by Max Bootvia Strategika
Monday, March 14, 2016

January 16, 2016, was a milestone in the history of the Islamic Republic of Iran. It was the day that the nuclear deal with the United States was implemented and most sanctions on Iran were lifted. Iran immediately received access to more than $100 billion in frozen oil funds, and that’s only the beginning of the bonanza. 

Background Essay

Legitimacy Rests In Iranian Hands

by Kori Schakevia Strategika
Monday, March 14, 2016

Whether Iran succeeds in gaining legitimacy with Europe and the United States after the end of sanctions by the West may have less to do with choices by the Western countries and more to do with internal Iranian politics. All of the parties to the Iranian nuclear deal want to provide that legitimacy; but Iran’s opaque internecine politics may get in the way.

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The Working Group on the Role of Military History in Contemporary Conflict strives to reaffirm the Hoover Institution's dedication to historical research in light of contemporary challenges, and in particular, reinvigorating the national study of military history as an asset to foster and enhance our national security. Read more.

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Strategika is an online journal that analyzes ongoing issues of national security in light of conflicts of the past—the efforts of the Military History Working Group of historians, analysts, and military personnel focusing on military history and contemporary conflict.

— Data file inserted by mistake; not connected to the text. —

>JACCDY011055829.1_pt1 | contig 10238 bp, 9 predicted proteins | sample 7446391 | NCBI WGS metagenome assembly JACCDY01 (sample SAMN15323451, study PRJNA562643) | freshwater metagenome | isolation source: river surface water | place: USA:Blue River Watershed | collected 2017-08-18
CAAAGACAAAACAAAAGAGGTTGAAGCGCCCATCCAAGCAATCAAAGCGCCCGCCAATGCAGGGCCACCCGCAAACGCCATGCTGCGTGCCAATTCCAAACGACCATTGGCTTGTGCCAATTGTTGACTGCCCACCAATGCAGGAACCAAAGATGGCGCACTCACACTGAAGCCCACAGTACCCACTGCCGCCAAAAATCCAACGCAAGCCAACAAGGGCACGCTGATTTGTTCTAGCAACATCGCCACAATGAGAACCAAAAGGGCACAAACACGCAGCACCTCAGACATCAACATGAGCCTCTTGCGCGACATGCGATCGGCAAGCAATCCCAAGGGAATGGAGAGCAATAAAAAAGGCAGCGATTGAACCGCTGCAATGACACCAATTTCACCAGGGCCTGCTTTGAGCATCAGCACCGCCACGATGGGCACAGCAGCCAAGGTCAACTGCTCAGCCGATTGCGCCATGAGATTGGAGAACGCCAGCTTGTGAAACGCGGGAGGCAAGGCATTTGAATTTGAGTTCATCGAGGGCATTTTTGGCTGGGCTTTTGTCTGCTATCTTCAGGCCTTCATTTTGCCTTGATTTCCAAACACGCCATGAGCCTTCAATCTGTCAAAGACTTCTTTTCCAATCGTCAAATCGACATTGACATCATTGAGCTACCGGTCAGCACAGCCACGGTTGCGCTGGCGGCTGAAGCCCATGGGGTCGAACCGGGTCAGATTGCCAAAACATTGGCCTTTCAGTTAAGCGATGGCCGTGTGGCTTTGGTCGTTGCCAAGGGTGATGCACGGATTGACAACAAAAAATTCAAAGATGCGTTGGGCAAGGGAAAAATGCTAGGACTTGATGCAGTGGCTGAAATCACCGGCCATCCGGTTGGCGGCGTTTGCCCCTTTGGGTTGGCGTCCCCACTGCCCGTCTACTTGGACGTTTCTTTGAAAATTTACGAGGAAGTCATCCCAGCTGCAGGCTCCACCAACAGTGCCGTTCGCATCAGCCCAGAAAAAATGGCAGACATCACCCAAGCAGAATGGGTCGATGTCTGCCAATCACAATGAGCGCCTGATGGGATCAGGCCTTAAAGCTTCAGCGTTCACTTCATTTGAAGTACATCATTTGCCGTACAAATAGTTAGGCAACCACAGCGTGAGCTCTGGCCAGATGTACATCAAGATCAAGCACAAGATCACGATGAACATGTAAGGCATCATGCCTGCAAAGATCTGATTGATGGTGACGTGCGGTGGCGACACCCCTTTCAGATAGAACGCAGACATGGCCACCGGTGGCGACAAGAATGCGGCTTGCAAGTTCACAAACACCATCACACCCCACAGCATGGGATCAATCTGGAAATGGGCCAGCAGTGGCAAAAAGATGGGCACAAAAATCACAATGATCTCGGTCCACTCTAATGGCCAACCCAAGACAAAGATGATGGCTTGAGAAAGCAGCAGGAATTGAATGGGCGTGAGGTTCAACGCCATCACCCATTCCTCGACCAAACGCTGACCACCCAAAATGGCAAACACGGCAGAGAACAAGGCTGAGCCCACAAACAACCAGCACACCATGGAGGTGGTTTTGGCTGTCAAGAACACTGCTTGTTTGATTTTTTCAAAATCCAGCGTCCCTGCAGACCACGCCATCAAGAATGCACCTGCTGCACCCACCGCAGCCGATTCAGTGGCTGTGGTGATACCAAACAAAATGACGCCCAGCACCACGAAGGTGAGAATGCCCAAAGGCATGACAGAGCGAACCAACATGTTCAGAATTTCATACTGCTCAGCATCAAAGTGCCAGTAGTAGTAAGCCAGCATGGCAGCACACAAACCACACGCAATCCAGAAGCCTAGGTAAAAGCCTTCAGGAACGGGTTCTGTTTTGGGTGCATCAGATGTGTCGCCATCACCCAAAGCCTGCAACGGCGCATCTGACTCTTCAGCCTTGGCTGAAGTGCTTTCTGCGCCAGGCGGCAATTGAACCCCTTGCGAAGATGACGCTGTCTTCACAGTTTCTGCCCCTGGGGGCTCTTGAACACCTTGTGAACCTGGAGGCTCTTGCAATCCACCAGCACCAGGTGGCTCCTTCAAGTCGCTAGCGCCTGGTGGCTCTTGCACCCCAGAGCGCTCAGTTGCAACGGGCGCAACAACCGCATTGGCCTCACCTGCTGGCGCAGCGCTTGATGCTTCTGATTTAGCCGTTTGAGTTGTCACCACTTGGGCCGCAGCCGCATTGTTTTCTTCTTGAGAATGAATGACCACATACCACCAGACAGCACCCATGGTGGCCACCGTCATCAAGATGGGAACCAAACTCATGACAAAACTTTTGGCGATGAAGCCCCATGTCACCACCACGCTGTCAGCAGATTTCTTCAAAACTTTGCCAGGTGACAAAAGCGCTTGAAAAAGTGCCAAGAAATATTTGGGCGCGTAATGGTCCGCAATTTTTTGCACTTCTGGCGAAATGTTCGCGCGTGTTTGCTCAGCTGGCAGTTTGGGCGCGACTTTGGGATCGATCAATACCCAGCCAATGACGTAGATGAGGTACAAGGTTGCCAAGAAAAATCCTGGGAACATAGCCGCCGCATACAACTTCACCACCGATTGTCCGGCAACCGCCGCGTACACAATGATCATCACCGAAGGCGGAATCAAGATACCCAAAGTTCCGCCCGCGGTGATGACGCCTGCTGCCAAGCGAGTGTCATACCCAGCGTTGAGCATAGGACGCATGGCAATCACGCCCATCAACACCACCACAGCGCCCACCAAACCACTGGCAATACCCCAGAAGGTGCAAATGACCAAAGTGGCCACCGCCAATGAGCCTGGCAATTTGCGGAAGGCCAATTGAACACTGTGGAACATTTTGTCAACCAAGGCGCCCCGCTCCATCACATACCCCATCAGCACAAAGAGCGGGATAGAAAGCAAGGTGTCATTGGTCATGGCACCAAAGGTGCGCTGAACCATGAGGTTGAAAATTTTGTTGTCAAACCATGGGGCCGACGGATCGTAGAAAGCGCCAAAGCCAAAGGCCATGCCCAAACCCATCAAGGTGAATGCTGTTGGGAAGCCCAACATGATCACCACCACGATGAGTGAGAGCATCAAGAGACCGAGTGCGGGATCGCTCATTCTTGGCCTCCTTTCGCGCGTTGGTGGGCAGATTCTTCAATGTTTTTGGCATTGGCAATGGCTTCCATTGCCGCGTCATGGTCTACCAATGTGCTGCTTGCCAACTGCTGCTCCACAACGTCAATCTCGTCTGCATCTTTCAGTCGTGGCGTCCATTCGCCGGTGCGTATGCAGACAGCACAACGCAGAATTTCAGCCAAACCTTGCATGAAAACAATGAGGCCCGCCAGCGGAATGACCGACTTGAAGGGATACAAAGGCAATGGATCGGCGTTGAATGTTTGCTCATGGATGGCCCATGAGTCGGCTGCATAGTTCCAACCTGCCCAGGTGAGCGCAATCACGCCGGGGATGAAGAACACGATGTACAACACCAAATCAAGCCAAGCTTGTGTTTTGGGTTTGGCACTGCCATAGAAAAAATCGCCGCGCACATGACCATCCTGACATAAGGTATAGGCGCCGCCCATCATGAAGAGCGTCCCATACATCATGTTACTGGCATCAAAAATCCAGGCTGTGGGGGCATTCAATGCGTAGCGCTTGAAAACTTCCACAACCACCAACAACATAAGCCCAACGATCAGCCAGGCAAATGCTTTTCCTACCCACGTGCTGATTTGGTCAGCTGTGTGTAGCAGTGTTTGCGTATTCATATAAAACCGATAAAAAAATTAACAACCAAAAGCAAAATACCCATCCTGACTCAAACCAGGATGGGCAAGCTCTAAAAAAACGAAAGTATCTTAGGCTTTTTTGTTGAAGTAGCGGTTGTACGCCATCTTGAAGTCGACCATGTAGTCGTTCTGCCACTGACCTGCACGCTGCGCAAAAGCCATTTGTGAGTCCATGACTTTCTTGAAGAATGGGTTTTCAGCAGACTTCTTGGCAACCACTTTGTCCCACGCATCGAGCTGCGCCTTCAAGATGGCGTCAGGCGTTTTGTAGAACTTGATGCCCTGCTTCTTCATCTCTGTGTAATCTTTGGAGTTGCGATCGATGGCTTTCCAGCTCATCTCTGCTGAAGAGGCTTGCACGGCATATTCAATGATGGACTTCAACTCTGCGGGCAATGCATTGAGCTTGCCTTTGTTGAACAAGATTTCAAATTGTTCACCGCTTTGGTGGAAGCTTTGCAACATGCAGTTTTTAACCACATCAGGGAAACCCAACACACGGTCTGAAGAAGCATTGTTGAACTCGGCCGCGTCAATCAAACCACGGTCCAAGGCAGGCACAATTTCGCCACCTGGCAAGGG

Our board of scholars shares no ideological consensus other than a general acknowledgment that human nature is largely unchanging. Consequently, the study of past wars can offer us tragic guidance about present conflicts—a preferable approach to the more popular therapeutic assumption that contemporary efforts to ensure the perfectibility of mankind eventually will lead to eternal peace. New technologies, methodologies, and protocols come and go; the larger tactical and strategic assumptions that guide them remain mostly the same—a fact discernable only through the study of history.

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The opinions expressed in Strategika are those of the authors and do not necessarily reflect the opinions of the Hoover Institution or Stanford University.